Community Policing

There will continue to be all kinds of commentary on the events in Ferguson. I just want to make an observation:

Using all kinds of military gear regularly on the job tends to isolate the officer from those he is protecting. And serving.

Notice that last word: Serving.

To be in authority over others is a great burden. One must be of service, while in authority. Christ modeled that extremely well, as the servant-king.

This is the reason that the Highway Patrol Captain was able to calm things down. He walked among the people as a servant, not as an overlord.

And we, as the people being served, have a great burden also:

“Don’t go getting all pissed off until you have ALL the facts!”

That’s a familiar line from my past. Here’s a couple more:

“Yes, you have the right to free speech, but you don’t have the right to abuse it.”

“Everybody gets their turn to speak, even you. And don’t interrupt. I don’t care, DON’T interrupt!”

And yet another line:

“When you have a hammer in your hand, you tend to see every problem as a nail.”

Officers, please get rid of all the military gear, except your stick, radio, cuffs, Mace, and sidearm. Let the SWAT guys handle that tense stuff. Actually walk the beat instead of driving around in the car. Follow the example of police in the UK who walk a beat and don’t carry guns. They are trained to handle every situation without resorting to weapons, and manage to do remarkably well without resorting to deadly force in every situation. Get to know your community, and let them get to know you. Get into the schools, and talk regularly to the kids about what you do and let them ask questions. Be a part of the community, not just heavy-handed controllers.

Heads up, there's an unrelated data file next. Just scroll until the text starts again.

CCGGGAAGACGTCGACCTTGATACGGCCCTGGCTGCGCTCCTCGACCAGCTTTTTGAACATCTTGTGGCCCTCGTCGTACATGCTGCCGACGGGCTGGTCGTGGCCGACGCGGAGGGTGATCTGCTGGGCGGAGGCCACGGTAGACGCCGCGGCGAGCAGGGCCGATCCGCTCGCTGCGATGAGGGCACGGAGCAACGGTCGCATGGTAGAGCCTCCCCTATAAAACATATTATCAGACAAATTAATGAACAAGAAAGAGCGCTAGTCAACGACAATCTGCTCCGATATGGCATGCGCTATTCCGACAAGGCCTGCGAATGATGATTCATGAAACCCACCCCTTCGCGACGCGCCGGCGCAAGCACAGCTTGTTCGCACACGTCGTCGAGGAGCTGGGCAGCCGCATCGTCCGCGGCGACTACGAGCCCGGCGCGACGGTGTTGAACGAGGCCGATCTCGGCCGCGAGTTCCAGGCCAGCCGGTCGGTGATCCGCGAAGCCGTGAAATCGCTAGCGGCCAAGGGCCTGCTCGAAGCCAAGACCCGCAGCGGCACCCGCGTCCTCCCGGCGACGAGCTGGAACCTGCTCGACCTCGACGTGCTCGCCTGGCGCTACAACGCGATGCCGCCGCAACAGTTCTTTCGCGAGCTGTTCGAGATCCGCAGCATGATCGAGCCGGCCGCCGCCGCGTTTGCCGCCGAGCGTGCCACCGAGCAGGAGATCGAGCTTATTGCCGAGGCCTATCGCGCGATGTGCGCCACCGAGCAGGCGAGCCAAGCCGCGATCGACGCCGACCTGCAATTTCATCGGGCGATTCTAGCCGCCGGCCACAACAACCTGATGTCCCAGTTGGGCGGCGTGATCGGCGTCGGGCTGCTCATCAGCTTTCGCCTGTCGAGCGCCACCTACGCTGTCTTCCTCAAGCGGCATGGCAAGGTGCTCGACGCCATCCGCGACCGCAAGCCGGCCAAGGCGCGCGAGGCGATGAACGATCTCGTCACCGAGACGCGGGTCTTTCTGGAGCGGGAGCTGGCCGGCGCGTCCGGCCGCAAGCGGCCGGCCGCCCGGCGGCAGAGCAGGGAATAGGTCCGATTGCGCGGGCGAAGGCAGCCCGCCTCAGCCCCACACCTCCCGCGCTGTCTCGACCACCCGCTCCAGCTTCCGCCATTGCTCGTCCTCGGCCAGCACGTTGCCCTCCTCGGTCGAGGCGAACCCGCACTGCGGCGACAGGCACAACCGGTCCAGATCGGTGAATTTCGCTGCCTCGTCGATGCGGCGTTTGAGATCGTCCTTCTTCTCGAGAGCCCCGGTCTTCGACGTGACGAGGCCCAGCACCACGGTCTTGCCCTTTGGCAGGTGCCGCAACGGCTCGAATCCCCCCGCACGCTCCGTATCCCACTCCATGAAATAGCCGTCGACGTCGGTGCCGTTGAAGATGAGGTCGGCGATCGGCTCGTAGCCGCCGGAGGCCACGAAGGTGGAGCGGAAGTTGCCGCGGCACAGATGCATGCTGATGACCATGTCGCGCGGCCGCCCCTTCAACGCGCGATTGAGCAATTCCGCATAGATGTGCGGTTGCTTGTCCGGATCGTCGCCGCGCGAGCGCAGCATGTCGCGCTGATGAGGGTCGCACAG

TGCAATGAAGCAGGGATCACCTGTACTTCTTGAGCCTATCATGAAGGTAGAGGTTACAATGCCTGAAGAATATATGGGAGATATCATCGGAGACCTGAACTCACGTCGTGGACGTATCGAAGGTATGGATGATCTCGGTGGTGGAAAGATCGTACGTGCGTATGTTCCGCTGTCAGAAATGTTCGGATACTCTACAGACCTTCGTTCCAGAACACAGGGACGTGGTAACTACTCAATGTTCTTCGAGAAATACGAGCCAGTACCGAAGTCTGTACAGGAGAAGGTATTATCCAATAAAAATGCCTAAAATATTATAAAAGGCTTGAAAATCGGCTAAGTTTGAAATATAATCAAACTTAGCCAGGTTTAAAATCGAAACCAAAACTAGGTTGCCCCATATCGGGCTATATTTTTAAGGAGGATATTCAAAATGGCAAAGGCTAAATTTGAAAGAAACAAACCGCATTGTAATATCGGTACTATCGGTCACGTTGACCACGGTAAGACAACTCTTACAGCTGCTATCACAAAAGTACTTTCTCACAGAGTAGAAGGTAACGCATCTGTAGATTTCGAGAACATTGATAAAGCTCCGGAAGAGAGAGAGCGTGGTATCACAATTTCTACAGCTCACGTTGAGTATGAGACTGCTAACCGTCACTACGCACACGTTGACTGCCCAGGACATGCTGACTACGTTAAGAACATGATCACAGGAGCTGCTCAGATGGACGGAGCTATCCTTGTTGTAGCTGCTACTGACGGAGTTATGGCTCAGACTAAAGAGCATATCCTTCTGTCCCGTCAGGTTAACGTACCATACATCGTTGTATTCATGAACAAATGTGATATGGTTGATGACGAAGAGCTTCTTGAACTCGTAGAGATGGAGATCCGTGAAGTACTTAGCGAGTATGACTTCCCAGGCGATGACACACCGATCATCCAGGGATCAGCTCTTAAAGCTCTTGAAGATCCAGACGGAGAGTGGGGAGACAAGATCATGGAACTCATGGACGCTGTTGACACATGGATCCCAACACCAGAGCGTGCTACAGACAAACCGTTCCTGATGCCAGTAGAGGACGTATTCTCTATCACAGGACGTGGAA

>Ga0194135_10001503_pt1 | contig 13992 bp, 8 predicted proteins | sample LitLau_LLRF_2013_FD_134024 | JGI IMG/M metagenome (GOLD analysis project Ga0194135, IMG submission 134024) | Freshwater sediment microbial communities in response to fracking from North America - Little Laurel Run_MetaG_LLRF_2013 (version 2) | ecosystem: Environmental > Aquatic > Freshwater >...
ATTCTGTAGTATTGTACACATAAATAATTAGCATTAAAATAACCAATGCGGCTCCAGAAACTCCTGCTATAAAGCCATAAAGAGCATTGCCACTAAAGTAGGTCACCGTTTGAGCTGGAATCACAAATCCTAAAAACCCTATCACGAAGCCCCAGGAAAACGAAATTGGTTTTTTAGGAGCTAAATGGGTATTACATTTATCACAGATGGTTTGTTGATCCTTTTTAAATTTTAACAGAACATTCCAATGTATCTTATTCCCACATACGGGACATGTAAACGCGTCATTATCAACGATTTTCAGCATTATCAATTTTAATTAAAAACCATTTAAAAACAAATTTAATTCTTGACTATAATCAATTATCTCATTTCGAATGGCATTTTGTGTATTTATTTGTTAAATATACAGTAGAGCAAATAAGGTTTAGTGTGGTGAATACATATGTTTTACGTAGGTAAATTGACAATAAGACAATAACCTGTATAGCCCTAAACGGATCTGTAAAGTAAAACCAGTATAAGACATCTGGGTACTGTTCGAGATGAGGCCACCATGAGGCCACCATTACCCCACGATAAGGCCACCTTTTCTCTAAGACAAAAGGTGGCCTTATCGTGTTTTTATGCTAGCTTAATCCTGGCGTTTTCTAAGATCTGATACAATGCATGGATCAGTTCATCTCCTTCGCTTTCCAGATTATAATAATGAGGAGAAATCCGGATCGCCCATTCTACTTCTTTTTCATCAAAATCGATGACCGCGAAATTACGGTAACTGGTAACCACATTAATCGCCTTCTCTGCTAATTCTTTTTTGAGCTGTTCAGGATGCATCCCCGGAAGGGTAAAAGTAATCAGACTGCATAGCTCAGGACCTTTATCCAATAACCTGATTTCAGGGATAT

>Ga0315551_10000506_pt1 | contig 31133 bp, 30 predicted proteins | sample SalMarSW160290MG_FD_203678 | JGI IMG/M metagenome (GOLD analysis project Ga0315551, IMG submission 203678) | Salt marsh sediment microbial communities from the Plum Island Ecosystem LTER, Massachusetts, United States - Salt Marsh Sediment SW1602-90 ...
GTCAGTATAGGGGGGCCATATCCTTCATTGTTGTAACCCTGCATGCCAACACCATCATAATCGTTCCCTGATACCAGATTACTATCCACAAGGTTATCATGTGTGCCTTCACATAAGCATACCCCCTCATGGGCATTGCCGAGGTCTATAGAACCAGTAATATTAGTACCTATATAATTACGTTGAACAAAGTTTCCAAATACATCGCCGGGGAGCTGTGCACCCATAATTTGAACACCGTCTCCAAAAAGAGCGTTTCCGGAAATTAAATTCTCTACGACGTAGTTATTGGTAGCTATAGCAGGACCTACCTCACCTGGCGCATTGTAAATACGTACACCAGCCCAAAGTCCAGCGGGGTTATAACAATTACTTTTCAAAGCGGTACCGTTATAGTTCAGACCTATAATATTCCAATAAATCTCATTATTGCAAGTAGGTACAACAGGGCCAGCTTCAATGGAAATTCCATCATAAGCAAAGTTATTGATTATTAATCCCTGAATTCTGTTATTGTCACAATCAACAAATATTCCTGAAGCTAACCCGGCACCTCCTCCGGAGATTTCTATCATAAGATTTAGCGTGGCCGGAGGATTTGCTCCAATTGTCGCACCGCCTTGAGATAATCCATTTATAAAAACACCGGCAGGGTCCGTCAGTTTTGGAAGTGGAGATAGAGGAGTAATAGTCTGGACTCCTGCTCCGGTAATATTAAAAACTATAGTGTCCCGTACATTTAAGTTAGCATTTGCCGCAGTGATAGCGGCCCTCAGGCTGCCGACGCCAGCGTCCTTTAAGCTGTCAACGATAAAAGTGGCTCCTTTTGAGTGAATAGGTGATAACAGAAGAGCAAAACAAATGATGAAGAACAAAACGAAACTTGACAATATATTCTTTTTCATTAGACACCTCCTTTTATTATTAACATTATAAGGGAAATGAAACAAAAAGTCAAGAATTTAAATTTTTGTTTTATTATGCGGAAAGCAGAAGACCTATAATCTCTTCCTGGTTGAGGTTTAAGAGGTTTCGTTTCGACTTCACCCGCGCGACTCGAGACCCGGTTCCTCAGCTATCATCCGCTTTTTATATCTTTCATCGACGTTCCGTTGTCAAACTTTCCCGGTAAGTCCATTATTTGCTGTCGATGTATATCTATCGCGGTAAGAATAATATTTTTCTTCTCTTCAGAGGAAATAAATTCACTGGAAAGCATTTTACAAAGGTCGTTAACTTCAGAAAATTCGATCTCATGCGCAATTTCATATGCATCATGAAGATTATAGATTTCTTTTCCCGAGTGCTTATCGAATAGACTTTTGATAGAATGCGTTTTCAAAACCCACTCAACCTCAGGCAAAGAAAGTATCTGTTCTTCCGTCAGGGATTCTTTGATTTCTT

My wife remembers that even in the busy community in which she grew up, the cops would show up at school and give out baseball cards. Then during recess, they’d play basketball or baseball with the kids. Heck, I even remember the local cop coming in and talking about his job, and how we could help him do it by simple things like being aware of traffic, riding on the sidewalk on busy streets, making ourselves visible to motorists on country roads, that kind of thing. We even got to climb all over his car and ask a million questions. Every time there was some community safety thing going on, we’d see the local cop right there at school.

And for us, the local cop is a guy like us, with a job to do.

Something to think about.


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